Early maternal investment in male and female African elephant calves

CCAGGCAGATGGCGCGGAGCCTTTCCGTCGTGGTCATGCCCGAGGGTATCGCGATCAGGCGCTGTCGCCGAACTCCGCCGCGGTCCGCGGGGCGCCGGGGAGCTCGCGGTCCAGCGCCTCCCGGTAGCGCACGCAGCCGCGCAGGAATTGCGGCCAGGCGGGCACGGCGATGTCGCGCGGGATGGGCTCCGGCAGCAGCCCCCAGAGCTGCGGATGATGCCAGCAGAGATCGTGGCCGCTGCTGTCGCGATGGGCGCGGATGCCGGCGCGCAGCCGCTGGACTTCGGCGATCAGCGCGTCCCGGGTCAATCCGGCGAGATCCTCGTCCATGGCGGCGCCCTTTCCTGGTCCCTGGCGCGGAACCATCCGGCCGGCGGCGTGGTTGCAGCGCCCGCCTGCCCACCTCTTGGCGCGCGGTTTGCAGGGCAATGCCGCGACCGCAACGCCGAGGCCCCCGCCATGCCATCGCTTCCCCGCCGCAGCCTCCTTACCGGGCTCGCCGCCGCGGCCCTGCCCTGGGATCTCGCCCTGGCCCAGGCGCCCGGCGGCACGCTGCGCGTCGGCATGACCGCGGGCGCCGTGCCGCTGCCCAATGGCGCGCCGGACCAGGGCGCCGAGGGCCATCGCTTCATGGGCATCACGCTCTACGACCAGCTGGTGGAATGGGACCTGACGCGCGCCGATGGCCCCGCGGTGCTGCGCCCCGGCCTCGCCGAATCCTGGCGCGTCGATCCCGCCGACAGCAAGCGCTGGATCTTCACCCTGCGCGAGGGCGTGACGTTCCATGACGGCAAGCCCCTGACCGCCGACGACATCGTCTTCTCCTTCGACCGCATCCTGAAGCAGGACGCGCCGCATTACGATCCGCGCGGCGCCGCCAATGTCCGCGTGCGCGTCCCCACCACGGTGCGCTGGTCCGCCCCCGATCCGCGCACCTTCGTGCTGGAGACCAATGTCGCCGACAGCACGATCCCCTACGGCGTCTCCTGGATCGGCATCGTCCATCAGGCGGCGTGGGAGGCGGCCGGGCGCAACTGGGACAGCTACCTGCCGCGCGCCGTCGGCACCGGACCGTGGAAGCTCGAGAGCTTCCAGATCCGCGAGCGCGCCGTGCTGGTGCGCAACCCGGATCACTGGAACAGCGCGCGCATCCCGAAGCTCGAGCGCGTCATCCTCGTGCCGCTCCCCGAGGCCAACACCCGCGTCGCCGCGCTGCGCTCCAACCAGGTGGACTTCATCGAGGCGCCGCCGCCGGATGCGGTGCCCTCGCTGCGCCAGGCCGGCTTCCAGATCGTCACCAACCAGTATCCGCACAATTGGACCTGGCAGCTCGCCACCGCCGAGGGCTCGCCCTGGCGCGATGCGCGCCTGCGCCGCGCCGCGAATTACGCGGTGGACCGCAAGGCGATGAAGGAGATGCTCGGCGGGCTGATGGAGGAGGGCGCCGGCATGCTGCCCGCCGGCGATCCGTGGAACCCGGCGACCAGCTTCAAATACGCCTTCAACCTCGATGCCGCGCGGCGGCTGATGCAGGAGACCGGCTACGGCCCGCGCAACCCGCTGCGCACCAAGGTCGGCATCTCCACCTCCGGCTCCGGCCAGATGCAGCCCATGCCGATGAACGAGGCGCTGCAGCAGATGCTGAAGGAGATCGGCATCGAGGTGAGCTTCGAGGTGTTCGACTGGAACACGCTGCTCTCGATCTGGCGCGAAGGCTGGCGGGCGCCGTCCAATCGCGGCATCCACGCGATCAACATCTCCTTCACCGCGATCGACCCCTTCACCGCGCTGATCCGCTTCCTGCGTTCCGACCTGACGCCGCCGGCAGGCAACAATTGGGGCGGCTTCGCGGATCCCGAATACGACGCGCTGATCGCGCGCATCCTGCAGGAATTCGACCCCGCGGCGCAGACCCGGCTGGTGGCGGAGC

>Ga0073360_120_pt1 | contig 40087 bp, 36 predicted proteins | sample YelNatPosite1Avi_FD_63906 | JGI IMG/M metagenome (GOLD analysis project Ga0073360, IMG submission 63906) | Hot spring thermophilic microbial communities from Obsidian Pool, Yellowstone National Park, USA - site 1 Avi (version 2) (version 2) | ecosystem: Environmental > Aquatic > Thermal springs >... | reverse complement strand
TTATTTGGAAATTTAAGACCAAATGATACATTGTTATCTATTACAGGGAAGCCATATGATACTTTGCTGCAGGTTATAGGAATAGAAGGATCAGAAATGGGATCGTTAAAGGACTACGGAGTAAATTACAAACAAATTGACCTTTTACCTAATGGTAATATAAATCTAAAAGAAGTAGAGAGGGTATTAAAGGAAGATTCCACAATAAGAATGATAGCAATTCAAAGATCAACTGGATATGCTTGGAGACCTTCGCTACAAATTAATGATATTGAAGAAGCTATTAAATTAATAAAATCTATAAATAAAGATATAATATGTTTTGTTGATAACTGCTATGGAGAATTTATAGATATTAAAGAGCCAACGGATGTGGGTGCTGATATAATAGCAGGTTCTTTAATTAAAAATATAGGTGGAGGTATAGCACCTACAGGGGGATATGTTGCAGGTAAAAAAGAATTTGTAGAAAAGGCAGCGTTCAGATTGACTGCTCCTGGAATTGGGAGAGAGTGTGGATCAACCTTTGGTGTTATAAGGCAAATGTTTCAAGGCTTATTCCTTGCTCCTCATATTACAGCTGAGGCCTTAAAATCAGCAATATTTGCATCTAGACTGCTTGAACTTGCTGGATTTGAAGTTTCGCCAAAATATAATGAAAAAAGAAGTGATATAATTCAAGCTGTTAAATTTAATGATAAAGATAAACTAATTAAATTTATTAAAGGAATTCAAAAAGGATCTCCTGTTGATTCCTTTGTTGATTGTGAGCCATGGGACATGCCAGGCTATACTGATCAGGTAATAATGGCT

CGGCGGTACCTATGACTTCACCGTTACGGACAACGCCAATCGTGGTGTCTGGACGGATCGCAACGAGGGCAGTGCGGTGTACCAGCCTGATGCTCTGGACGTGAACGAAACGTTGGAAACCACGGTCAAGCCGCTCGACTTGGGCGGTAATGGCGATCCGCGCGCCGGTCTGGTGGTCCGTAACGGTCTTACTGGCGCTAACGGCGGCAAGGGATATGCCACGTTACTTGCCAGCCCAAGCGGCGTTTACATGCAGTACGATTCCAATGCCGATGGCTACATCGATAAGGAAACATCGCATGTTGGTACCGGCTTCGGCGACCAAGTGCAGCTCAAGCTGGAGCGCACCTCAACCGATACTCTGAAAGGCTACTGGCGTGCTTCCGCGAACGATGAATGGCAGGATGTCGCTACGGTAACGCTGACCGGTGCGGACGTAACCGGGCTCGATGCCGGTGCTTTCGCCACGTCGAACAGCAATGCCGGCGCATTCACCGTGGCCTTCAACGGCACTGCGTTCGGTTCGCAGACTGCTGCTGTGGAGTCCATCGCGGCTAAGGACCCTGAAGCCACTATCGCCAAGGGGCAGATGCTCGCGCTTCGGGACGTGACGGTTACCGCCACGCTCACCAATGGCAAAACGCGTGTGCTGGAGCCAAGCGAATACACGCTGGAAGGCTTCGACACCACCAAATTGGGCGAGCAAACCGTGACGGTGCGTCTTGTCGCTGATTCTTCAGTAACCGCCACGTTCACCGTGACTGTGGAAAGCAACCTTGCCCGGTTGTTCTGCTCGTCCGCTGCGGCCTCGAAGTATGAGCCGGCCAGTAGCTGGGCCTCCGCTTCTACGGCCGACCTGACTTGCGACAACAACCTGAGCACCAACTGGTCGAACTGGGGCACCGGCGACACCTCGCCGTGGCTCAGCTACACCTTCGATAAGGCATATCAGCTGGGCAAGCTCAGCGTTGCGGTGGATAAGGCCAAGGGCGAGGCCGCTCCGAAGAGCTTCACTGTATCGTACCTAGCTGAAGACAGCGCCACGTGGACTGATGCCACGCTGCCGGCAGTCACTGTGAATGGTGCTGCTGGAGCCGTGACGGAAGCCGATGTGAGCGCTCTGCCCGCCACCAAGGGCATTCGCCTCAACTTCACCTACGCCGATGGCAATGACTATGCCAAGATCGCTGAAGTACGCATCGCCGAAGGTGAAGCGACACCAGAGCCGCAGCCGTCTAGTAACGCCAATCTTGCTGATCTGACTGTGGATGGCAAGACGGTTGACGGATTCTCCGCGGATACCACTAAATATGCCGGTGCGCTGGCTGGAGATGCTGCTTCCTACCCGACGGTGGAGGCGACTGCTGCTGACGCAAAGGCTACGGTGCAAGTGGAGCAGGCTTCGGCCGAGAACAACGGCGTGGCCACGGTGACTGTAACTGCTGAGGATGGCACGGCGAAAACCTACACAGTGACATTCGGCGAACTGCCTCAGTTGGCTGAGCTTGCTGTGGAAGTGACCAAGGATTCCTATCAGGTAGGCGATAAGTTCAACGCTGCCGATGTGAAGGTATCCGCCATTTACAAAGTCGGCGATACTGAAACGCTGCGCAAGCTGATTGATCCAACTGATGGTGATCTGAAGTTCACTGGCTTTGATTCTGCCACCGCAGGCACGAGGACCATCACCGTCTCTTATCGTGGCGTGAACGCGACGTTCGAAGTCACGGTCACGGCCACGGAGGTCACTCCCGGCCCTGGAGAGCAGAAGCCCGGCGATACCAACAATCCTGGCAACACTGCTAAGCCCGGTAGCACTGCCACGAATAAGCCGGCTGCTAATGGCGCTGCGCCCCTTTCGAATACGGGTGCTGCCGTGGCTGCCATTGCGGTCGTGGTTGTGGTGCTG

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The suckling behaviour of 130 freeranging elephant calves aged between birth and 4.5 years old was examined in Amboseli National Park, Kenya. Analyses of frequencies of suckling and durations of suckling bouts showed that males attempted to suckle more often, were more successful at their attempts, and as a result were estimated to have a higher milk intake than did female calves. Mothers were equally tolerant of their sons' and daughters' demands to suckle at young ages, but were less tolerant of their older sons' demands. The growth rates of males based on hind footprint length were faster than those of females from birth onwards. During drought years with low food availability, male calf survivorship in the first year was lower than that of female calves. During wet years, there was little difference between sexes in survivorship. It appeared that during dry years mothers were unable to sustain milk production at a level that met the metabolic requirements of their sons, and as result male calves were more likely to die. Females with a surviving son tended to have a longer interbirth interval than did females with a surviving daughter. We suggest that greater early maternal investment in male calves occurs because, in the highly-competitive polygynous mating system of elephants, size in adult male elephants is an important factor in mating success.
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